The magic of Christian Europe was not a new development, but a gathering together of every variety that had preceded it. It was essentially a system of eclecticism. The mysticisms of Asia and Judea were united to the philosophy of Greece and the legends of Scandinavia. The church borrowed the dualistic theory from Persia, and added to its arch-demon evil spirits from every quarter of the globe. To resist their attacks required all the magic artillery of the church militant. Terrible conjurations and anathemas were the weapons of the priests, and charms and amulets multiplied rapidly. The success of religion was made to depend on miracles. The lame walked, the sick were healed, and the dead arose from their graves. The summer sun was courted by letters addressed to saints and angels, and the storm was banished by blessed candles and the sign of the cross. Holy men were by spiritual sorcery marked with the stigmata, while others, by the purity of their devotion, were held suspended in the air during their prayers. Nothing was done by natural means. The people, crushed and down-trodden by the clergy, paid them in their own coin, and gave them miracle for miracle. They made compacts with the devil, who initiated them into the secrets of the black art. They learned to make ointments, by the application of which they went sailing through the air. They could blight the crops and cattle of their neighbors by one glance, and could milk their cows without moving beyond the four walls of their huts; they killed trees and injured children by praising them, and, deadliest crime of all, attended midnight meetings of witches and wizards, to which they went mounted upon goats and broomsticks. Finally, they appeared greater than Satan and his hosts. The Malleus Maleficarum, the orthodox authority on the subject, declares that the witches were worse than the devil, and Burton writes in the Anatomy of Melancholy, “ You have heard what the devil can do of himself; now you shall hear what he can perform by his instruments, who are many times worse (if it be possible) than he himself, and who to satisfy their revenge and lust cause more mischief.” In other words, the devil is not so black as he is painted, and it is the sorcerer who raises the storm and rides the whirlwind. It is charming to prove that man outdoes the devil in wickedness.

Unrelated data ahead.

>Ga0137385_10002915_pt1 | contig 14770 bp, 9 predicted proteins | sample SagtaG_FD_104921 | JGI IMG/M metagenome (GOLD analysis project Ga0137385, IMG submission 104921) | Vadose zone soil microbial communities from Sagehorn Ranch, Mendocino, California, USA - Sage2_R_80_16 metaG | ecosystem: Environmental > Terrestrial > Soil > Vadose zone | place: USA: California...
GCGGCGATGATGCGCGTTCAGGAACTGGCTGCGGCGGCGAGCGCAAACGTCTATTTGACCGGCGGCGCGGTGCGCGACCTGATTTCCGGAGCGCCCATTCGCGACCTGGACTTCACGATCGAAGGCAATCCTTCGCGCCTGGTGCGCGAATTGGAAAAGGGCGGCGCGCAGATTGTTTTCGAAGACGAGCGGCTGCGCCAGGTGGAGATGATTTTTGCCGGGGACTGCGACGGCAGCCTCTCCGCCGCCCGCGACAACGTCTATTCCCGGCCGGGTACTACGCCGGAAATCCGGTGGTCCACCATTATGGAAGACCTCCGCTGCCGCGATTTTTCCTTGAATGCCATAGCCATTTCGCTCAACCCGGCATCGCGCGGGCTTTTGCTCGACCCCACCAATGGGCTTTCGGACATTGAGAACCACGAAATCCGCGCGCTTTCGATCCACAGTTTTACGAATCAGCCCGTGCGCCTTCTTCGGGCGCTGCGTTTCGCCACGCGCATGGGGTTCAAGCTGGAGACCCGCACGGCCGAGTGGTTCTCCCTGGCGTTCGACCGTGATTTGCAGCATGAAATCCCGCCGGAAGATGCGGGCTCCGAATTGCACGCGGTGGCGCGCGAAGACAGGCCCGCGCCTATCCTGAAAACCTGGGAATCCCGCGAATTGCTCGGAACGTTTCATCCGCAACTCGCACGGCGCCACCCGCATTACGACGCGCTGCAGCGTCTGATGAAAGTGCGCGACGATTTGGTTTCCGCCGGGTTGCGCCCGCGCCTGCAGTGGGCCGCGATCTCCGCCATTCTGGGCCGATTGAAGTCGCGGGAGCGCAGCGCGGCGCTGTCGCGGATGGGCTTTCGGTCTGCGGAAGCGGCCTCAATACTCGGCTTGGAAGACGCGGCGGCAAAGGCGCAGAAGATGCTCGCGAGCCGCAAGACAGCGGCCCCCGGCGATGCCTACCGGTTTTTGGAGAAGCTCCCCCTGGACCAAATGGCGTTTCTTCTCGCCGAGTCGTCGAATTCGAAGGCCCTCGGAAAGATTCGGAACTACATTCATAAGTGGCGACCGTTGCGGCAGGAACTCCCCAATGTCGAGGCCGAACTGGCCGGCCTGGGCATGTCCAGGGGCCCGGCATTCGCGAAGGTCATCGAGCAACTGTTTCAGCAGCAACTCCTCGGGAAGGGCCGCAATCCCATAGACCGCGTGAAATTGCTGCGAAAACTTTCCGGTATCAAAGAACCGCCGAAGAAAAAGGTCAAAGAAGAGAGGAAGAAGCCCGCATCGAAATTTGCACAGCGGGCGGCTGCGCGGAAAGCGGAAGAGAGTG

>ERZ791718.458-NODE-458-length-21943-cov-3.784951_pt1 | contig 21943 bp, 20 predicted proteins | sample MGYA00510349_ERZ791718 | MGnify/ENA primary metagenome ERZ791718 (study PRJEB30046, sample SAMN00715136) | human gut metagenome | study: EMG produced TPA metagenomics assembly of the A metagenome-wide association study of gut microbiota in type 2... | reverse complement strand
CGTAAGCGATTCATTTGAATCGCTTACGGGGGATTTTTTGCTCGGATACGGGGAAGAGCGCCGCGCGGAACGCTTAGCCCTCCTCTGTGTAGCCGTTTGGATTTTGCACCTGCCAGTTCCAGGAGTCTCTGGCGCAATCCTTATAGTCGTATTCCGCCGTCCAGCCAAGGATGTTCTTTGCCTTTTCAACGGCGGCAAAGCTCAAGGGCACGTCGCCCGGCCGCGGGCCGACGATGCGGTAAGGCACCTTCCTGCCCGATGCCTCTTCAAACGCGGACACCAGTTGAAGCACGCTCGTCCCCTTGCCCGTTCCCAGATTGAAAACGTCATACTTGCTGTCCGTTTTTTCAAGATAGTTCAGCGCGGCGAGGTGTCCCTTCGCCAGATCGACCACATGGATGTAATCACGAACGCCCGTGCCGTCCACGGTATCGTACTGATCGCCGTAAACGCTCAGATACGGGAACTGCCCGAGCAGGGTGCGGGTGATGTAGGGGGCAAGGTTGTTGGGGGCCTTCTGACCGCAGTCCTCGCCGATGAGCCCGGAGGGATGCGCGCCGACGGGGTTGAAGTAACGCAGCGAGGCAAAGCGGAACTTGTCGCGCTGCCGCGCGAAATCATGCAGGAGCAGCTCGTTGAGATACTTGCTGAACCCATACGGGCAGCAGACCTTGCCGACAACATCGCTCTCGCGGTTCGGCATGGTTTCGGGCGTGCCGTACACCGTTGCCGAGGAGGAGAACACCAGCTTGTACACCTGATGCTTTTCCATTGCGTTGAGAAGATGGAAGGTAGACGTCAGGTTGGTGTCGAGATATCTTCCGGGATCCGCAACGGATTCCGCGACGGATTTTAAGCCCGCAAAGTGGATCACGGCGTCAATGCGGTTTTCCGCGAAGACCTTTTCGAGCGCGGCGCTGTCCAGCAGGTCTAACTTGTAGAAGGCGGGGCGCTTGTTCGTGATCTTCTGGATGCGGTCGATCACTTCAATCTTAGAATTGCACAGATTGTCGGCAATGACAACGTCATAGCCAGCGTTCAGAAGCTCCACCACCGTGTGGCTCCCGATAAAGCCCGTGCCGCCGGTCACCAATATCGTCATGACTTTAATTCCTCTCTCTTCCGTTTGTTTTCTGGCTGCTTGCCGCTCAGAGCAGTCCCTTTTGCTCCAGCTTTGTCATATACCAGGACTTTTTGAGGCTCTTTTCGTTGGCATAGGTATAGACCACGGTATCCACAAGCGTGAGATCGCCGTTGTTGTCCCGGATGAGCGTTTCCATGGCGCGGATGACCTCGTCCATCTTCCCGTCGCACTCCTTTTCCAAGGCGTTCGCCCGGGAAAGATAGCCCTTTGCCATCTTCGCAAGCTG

The learned despised the cruelty and ignorance of clerical magic, but were themselves the slaves of occult science. They concocted the elixir vitœ, by which they preserved their youth and lived forever. They made gold and silver, cured diseases, and interpreted dreams and presages. With Manfred they

“ pass’d
The nights of years in sciences untaught
Save in the old time.”

And here let it be recorded to their honor that while Popes and priests were inveighing against cleanliness, as if it had been the unpardonable sin ; while the ladies in Spain were forbidden by clerical edict to wash themselves, and saints reveled in dirt from which almost any animal would have recoiled, the occult philosophers declared that man was only fitted for union with God by a pure mind and clean body, and that without cleanliness magic was an impossibility. Mediæval mystic magic really consisted of the cabala, with much Arab magic lore, grafted on Northern thought, and received its full expression in Paracelsus and the Rosicrucians. The secrets of the Brothers of the Rosy Cross have never been entirely revealed, but they seem to have consisted of a knowledge, or a color of knowledge, of science far beyond their age joined to those doctrines of Cabal is ts, Neoplatonists, and Gnostics which treat of the spirits tilling the universe. It was through familiarity with these they imagined they could perform wonders. Paracelsus, too, confused valuable discoveries with cabalistic mysticism, but, were it for nothing else, we must respect him for his firm belief in the perfectibility of man. The human active element of the North gradually threw the quiescent supernaturalism into the background. But even as Samson in his last great labor was stronger than he had ever been before, so magic in the Western world ruled with its mightiest sway just before its overthrow.